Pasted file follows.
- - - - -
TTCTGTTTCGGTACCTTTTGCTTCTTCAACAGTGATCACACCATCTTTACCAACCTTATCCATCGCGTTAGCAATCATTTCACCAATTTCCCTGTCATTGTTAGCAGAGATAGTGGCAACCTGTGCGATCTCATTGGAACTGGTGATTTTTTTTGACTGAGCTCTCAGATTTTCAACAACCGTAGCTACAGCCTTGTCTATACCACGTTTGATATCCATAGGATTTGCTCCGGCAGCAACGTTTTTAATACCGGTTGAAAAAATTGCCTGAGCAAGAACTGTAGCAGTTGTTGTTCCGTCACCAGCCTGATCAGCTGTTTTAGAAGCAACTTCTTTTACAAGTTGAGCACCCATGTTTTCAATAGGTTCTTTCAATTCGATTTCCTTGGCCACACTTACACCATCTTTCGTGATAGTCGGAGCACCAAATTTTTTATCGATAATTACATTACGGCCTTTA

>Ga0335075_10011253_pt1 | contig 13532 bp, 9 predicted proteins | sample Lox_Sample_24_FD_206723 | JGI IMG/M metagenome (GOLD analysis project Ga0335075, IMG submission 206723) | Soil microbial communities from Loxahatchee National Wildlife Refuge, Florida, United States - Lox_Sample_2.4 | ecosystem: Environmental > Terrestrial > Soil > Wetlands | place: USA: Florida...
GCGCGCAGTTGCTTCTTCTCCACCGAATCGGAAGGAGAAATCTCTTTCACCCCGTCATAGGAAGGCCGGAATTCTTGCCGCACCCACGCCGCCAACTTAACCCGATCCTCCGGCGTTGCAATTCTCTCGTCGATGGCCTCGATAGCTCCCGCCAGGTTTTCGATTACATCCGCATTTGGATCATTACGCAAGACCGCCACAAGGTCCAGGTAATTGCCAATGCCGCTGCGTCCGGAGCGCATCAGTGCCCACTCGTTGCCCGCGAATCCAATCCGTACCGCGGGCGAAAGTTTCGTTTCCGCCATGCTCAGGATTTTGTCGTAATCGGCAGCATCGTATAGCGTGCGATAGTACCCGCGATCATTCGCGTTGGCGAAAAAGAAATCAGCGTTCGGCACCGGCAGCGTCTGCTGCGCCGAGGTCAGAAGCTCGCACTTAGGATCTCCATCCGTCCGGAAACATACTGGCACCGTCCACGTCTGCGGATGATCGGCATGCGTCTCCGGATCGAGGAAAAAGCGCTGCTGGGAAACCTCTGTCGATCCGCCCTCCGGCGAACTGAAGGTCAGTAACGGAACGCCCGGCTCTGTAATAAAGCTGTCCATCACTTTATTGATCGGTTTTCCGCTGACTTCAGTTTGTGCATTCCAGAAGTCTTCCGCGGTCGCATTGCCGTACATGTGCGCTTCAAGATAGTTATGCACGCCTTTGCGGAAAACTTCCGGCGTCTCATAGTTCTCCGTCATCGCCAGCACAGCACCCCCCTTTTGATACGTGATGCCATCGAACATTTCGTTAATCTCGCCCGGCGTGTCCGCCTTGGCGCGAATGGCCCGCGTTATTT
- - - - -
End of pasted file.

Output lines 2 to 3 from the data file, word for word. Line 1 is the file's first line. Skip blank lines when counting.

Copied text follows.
>Ga0335075_10011253_pt1 | contig 13532 bp, 9 predicted proteins | sample Lox_Sample_24_FD_206723 | JGI IMG/M metagenome (GOLD analysis project Ga0335075, IMG submission 206723) | Soil microbial communities from Loxahatchee National Wildlife Refuge, Florida, United States - Lox_Sample_2.4 | ecosystem: Environmental > Terrestrial > Soil > Wetlands | place: USA: Florida...
GCGCGCAGTTGCTTCTTCTCCACCGAATCGGAAGGAGAAATCTCTTTCACCCCGTCATAGGAAGGCCGGAATTCTTGCCGCACCCACGCCGCCAACTTAACCCGATCCTCCGGCGTTGCAATTCTCTCGTCGATGGCCTCGATAGCTCCCGCCAGGTTTTCGATTACATCCGCATTTGGATCATTACGCAAGACCGCCACAAGGTCCAGGTAATTGCCAATGCCGCTGCGTCCGGAGCGCATCAGTGCCCACTCGTTGCCCGCGAATCCAATCCGTACCGCGGGCGAAAGTTTCGTTTCCGCCATGCTCAGGATTTTGTCGTAATCGGCAGCATCGTATAGCGTGCGATAGTACCCGCGATCATTCGCGTTGGCGAAAAAGAAATCAGCGTTCGGCACCGGCAGCGTCTGCTGCGCCGAGGTCAGAAGCTCGCACTTAGGATCTCCATCCGTCCGGAAACATACTGGCACCGTCCACGTCTGCGGATGATCGGCATGCGTCTCCGGATCGAGGAAAAAGCGCTGCTGGGAAACCTCTGTCGATCCGCCCTCCGGCGAACTGAAGGTCAGTAACGGAACGCCCGGCTCTGTAATAAAGCTGTCCATCACTTTATTGATCGGTTTTCCGCTGACTTCAGTTTGTGCATTCCAGAAGTCTTCCGCGGTCGCATTGCCGTACATGTGCGCTTCAAGATAGTTATGCACGCCTTTGCGGAAAACTTCCGGCGTCTCATAGTTCTCCGTCATCGCCAGCACAGCACCCCCCTTTTGATACGTGATGCCATCGAACATTTCGTTAATCTCGCCCGGCGTGTCCGCCTTGGCGCGAATGGCCCGCGTTATTT